And my mom

Photo by Artem Beliaikin from Pexels

When I go to bed at night, after a long day at my desk, and I lay my head on the pillow (neutral spine, hair pulled back, empty bladder), I intend to, you know…sleep. As my mind lulls me into stillness and I begin to dream, my brain suddenly comes back to life, as if a Budweiser truck just flashed my prefrontal cortex.

I dream a lot (probably you do too), about everything from the stereotypical walks in the city of my childhood, to chainsaw low-budget horror indie sequels that catapult me back to reality with a chilly drop of…


History, Feminism

How did the biblical myth of temptation survive for so long?

Photo by Neelam Sundaram on Unsplash

As we were sitting down on our knees, all crammed together like a pack of penitent penguins, we widened our eyes as the priest’s words seemed to be coming from all four winds, engulfing our little skulls: ‘Women are not allowed in the holy altar.’ It was not the kind of school trip I imagined! Our sweet teacher was nudging us to seize this rare opportunity and ask some questions, but in all honesty, we were too afraid that a direct question might be a direct ticket to hell.

So we just sealed our lips shut and watched as the…


I’m scared and I’m stuck somewhere on the second floor, but I can’t stop playing!

At Dead Of Night (Steam)

At Dead Of Night is a swoon-worthy indie horror game developed by Baggy Cat Ltd., which delivers healthy doses of excitement and terror at every corner.

Before I dive into the story and my experience playing this game, I should mention that the developers’ achievements with At Dead Of Night are astounding! The minute attention to details, as well as the combination between computer-generated imagery (CGI) and full-motion video (FMV), create a disturbingly fun experience. The music is the cherry on top.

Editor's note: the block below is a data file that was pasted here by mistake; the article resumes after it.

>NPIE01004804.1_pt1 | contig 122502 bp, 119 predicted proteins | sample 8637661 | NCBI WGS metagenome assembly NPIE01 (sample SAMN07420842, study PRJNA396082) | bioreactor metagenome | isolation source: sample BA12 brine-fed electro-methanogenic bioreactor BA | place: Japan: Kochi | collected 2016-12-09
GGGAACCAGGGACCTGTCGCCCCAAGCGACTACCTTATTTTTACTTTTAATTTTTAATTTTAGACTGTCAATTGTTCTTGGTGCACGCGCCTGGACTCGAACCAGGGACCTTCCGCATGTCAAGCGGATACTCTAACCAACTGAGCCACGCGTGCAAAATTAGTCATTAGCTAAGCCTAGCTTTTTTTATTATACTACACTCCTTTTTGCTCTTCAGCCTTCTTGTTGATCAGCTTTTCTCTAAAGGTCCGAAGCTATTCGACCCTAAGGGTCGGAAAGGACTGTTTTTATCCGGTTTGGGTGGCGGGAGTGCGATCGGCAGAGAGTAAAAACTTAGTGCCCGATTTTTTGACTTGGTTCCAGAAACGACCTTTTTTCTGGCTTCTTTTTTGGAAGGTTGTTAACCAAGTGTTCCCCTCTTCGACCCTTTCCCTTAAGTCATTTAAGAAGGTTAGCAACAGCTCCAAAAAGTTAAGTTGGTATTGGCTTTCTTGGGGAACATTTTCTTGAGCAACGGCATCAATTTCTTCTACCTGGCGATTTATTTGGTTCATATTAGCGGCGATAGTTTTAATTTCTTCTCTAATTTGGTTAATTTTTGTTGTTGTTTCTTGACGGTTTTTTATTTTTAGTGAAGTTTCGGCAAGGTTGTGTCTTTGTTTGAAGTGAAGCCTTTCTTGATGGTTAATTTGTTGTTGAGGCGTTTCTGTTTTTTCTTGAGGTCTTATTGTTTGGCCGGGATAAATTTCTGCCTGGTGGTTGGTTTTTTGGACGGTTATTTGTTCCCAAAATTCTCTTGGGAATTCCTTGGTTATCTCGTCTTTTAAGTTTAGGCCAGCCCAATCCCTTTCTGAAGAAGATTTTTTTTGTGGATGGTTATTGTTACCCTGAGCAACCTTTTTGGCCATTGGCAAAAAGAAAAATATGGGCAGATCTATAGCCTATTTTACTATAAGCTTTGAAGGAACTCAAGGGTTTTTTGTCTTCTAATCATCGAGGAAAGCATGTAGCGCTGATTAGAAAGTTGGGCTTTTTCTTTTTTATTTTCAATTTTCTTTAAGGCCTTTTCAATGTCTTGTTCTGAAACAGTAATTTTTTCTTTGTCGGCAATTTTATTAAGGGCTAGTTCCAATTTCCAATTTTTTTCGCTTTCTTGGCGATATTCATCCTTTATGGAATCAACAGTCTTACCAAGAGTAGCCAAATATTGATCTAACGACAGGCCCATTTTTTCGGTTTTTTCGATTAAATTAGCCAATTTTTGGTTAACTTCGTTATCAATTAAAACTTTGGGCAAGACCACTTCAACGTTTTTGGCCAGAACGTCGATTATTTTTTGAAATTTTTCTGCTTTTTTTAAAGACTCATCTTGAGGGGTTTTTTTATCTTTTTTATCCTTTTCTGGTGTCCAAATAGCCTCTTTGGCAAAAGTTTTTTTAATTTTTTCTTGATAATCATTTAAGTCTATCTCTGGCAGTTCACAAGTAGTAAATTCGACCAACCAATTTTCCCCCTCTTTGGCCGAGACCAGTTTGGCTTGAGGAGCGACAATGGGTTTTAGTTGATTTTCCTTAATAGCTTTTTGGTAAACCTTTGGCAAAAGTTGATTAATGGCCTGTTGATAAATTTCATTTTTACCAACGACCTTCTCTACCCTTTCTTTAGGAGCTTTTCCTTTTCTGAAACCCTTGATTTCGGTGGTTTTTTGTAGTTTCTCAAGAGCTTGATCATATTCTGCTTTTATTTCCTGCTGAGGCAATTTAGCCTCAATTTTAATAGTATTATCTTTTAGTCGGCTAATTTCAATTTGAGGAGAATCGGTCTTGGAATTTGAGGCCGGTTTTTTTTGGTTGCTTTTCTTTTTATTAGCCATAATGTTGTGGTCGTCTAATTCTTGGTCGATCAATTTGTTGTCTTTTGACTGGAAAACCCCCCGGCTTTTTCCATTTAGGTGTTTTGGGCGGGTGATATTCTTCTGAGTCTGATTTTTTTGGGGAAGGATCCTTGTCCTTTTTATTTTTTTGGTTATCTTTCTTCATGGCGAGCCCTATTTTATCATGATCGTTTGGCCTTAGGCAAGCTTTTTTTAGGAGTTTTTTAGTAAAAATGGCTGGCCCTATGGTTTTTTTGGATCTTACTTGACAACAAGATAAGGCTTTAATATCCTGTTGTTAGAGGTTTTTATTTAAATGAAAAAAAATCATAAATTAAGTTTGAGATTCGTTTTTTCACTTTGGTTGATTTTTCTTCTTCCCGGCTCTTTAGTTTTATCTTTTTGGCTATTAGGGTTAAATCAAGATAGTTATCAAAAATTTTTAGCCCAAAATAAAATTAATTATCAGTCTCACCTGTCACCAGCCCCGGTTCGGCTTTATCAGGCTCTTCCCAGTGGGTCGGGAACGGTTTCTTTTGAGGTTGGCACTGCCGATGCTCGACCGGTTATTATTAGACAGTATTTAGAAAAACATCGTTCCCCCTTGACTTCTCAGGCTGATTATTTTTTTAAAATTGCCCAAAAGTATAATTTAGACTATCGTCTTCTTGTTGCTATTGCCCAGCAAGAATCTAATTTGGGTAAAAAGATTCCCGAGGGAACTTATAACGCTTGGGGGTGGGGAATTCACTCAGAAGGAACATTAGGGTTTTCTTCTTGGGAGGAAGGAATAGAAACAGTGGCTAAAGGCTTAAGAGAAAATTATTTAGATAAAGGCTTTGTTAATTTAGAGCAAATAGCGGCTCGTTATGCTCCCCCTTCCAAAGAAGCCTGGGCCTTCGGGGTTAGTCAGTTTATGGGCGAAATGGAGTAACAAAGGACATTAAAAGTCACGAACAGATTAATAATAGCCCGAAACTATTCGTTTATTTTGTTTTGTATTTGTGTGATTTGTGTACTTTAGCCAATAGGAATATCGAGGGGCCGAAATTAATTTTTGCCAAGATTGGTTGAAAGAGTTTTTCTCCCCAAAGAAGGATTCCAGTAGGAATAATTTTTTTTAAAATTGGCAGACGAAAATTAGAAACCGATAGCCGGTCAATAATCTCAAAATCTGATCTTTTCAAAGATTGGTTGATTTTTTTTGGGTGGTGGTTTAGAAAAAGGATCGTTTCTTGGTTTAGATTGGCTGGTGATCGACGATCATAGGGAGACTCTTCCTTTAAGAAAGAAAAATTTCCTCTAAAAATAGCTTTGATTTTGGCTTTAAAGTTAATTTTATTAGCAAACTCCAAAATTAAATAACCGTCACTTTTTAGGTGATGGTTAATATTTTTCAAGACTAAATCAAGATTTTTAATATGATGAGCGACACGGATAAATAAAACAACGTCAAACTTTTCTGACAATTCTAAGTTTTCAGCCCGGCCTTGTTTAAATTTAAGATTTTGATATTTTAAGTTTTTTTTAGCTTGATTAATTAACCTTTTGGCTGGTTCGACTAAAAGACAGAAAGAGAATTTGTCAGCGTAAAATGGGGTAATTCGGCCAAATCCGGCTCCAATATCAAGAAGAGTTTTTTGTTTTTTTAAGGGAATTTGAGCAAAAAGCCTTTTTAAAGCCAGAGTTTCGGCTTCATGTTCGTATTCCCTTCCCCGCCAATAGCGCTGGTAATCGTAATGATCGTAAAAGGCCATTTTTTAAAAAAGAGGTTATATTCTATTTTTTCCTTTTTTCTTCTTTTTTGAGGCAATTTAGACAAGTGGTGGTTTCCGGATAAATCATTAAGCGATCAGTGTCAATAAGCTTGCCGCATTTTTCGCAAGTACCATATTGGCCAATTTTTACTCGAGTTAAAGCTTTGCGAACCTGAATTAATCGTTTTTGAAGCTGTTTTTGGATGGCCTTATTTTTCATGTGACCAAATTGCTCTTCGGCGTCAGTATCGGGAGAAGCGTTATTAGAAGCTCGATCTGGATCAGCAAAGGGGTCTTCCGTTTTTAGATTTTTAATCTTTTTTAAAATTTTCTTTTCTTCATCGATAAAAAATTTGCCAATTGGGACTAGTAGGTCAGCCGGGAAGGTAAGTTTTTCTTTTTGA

The Story

Have you ever taken the scenic route on your way to a festival and got stuck in a…


Screw classes!

Photo by Blake Cheek on Unsplash

It took me forever to find an image worthy of the feelings I experienced after my last German class at University. I bolted in the parking lot and started waltzing towards my dorm room, smiling at strangers and waving at toddlers walking hand in hand with their Muttis und Papis. I was ready to hop on that pony and ride into the sunset, not having to return to Frau Stein’s classes anymore! Freedom never tasted so good to me.

When I moved to Germany, I spoke very little German. The University offered an intensive course free of charge, with the…


“There liveth none under the sun, that knows what to make of the man in the moon.”

Long before humans ever dreamed of putting their feet on the lunar rock, different cultures believed that a mysterious man was stranded to live a solitary life on the Moon. Whether by divine punishment or mere destiny, this man was the bearer of great pain and longing, as he watched his fellow humans on Earth every night minding their own lives, working and dancing, eating and loving, joking and sleeping.

Only every now and then, someone deep in the middle of nowhere, Planet Earth, would consult a divination object known as the Prognosticator hoping to learn the best time of…


It took a village to raise a child

Illustration by Enrique Meseguer from Pixabay